[Road ahead: Impeachment suspense drowns out government funding debate]

The Trump campaign official, granted anonymity to speak candidly, said the Louisiana race “was always going to be a hill to climb” because “John Bel Edwards is not like any of the 2020 Democratic [presidential] candidates.”

“He is a very conservative Democratic incumbent governor in a Southern state, who also had a high approval rating,” the campaign official said. “We saw in our internal numbers before the president went down there last week that Eddie Rispone was down 5 points. So the president knew what the stakes were.”

Still, Trump at his Bossier City rally on Nov. 14 urged Louisiana Republicans “to give me a big win please, OK?” That was after he headlined an election-eve rally in Kentucky this month for GOP Gov. Matt Bevin, who went on to lose reelection to Democrat Andy Beshear. 

Let Trump be Trump

But don’t expect the Kentucky and Louisiana gubernatorial losses to bring a major strategy change from the Trump-Pence reelection organization.

“Donald Trump is Donald Trump,” the campaign official said. “If there was a problem with the president’s coattails, all the other Republican candidates in statewide elections wouldn’t have won. … Our candidates still want to stand on that stage and be embraced by the president of the United States.”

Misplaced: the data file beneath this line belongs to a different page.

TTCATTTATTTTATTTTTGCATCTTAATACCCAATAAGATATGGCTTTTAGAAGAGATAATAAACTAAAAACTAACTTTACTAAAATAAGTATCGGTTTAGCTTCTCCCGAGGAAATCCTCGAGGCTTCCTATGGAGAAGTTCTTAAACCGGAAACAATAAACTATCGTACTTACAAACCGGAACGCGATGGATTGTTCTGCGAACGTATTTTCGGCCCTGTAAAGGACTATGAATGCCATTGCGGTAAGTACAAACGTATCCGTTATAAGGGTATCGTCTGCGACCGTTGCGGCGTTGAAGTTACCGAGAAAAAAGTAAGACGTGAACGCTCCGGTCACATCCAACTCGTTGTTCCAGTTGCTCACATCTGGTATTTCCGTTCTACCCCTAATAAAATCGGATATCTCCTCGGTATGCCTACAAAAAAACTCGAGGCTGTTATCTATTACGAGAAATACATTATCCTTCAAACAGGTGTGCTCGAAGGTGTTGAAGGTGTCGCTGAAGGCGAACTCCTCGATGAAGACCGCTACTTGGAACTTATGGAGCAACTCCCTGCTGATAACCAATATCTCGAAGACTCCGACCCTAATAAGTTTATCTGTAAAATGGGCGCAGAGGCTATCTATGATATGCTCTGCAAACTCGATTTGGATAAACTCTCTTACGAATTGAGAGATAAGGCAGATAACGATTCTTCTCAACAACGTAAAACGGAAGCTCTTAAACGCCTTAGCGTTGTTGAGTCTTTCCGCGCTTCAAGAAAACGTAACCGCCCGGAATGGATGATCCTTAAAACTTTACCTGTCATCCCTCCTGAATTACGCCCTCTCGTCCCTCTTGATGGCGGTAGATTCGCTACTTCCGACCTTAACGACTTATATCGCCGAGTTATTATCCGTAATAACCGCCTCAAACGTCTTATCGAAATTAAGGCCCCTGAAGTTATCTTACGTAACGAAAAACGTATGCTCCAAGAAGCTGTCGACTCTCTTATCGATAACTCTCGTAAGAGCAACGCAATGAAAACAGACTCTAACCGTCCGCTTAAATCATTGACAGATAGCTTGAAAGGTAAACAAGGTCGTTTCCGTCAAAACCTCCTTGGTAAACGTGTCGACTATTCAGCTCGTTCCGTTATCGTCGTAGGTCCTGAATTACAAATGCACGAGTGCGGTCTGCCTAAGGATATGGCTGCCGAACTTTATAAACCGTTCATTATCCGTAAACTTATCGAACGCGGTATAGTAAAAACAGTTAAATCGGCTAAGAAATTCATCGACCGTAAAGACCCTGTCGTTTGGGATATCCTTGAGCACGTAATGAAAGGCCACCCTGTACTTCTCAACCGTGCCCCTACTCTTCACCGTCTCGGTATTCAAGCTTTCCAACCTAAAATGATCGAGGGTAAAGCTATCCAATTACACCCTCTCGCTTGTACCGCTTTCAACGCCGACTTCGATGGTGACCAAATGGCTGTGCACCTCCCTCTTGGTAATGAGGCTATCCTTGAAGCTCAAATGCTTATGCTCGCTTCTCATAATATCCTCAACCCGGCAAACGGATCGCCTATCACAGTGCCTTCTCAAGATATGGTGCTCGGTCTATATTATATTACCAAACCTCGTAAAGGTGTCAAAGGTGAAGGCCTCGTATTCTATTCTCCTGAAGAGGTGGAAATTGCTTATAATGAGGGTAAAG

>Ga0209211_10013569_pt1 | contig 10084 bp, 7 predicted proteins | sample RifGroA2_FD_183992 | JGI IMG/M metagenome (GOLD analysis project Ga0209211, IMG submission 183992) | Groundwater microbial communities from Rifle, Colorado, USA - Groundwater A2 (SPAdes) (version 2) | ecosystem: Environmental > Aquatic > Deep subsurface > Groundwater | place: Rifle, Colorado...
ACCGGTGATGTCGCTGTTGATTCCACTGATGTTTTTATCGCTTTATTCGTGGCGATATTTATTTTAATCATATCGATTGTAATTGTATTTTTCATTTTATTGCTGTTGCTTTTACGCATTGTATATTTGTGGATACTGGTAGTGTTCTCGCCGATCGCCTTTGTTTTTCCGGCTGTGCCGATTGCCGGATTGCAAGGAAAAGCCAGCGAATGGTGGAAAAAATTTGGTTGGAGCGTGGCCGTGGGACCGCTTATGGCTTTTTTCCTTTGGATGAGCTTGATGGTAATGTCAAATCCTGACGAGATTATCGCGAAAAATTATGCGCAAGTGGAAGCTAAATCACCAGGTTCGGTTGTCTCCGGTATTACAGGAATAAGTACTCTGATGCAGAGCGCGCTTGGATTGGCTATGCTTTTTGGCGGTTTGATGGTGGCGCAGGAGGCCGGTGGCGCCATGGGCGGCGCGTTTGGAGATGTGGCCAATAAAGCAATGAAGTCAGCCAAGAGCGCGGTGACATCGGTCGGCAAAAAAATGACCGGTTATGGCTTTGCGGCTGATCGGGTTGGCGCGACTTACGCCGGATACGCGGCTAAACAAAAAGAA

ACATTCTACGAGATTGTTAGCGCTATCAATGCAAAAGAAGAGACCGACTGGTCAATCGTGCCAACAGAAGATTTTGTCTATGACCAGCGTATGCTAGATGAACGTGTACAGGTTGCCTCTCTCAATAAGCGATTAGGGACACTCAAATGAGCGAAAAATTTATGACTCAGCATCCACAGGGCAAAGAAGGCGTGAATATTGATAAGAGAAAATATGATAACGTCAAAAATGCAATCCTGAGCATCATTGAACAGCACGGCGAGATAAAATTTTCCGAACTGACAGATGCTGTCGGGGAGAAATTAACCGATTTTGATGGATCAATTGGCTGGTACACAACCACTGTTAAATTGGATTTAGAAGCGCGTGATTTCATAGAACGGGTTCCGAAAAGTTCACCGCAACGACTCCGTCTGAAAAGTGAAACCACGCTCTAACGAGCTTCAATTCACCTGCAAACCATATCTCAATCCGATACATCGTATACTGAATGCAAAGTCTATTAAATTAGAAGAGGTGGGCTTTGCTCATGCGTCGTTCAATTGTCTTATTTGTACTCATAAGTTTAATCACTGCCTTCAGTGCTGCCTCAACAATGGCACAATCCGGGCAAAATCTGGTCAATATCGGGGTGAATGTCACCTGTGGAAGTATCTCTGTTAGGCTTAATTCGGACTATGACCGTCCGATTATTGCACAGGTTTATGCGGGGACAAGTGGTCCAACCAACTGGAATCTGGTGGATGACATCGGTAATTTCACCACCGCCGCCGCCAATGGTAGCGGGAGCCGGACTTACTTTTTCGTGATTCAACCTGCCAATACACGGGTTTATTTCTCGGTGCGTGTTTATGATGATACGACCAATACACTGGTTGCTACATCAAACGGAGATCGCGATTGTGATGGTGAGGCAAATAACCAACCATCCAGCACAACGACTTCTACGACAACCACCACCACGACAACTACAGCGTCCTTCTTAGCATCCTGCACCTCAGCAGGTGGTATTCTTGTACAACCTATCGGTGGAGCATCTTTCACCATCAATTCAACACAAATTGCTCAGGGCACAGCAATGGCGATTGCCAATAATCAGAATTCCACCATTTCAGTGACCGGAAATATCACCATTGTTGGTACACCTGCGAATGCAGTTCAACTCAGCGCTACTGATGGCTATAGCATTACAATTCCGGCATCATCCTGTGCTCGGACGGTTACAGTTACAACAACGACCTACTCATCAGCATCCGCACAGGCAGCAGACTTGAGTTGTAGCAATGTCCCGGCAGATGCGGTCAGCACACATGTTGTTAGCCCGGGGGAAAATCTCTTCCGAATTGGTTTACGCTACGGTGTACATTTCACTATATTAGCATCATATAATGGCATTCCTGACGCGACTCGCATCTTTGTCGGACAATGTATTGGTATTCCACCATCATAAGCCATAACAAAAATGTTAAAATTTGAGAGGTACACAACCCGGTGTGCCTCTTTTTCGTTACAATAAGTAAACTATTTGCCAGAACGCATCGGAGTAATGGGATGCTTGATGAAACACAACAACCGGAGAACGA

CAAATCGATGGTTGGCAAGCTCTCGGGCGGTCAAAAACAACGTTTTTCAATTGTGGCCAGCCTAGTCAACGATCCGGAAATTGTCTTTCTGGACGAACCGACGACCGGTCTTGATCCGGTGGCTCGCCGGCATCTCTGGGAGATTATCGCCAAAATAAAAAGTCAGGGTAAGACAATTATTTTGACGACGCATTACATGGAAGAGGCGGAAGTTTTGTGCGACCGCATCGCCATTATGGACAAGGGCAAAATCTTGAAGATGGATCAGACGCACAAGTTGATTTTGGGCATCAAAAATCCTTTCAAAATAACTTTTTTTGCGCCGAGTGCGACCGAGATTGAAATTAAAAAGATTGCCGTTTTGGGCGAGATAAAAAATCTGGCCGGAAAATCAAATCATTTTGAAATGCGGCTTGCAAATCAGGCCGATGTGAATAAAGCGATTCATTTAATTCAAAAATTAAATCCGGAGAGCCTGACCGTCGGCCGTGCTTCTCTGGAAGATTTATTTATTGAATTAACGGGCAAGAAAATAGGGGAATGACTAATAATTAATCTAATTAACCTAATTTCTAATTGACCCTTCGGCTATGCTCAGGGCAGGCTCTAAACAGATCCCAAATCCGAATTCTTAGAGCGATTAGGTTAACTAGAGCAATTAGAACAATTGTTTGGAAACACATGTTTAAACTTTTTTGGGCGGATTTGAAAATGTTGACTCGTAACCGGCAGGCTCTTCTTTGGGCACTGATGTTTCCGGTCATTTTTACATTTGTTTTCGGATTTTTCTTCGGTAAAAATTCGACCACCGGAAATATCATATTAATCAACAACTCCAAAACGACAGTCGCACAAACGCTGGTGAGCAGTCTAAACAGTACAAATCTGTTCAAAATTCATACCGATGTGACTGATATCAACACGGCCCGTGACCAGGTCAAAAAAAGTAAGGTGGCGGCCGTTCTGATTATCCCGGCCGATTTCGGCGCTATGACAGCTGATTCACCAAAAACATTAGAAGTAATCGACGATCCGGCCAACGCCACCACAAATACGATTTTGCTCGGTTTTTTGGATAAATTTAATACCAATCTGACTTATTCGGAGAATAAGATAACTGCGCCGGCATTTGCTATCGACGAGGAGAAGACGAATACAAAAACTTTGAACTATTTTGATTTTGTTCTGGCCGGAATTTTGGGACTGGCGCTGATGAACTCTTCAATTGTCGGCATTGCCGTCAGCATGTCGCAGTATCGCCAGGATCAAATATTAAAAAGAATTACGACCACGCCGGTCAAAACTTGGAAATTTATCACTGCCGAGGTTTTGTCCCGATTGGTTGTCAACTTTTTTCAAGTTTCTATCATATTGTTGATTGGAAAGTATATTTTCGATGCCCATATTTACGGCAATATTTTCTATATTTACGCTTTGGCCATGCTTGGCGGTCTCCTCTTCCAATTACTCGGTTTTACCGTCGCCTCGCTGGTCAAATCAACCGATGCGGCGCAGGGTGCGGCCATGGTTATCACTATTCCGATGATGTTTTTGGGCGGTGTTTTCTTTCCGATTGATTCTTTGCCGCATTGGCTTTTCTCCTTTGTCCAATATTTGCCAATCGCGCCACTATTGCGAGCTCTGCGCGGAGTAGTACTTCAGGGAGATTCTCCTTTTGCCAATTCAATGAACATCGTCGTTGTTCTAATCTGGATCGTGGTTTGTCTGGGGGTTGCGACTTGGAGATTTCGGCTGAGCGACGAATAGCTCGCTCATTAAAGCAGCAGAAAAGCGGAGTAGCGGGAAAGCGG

Still, GOP strategists and political observers have said for weeks that a Rispone loss might make some Republican incumbents and candidates nervous about running too close to Trump. Other insiders say they are unlikely to break with him on policy matters or his conduct because he remains so popular with his base.

As that dynamic plays out, senior GOP leaders have been quick to defend the president.

“What [Trump] said was he would be made to look bad whether he came into the state or not. Eddie Rispone made up about a 22-point advantage-disadvantage over the last month because of President Trump’s involvement,” House Minority Whip Steve Scalise of Louisiana told “Fox News Sunday.”

“So Rispone was at about 27 [percent] in the primary, ended up at 49,” Scalise said, opting not to mention that Republicans combined for 52 percent of the vote in the October jungle primary. “So, clearly, President Trump’s involvement made a big difference in helping close that massive gap. And, look, the governor’s polling showed he was about 50 [percent] before President Trump first started to get involved. That forced a runoff.”

But as an early data point for Trump’s coattails in 2020 when the GOP will try to keep the White House, expand its Senate majority and take back the House, the Louisiana result raises questions about the Trump effect, according to some Republican insiders.

“President Trump’s whole brand is winning,” said Michael Steel, a onetime aide to former Speaker John A. Boehner and an adviser to Jeb Bush’s presidential campaign.

“Losing anything, anywhere, particularly a statewide race in a red state, hurts that brand.”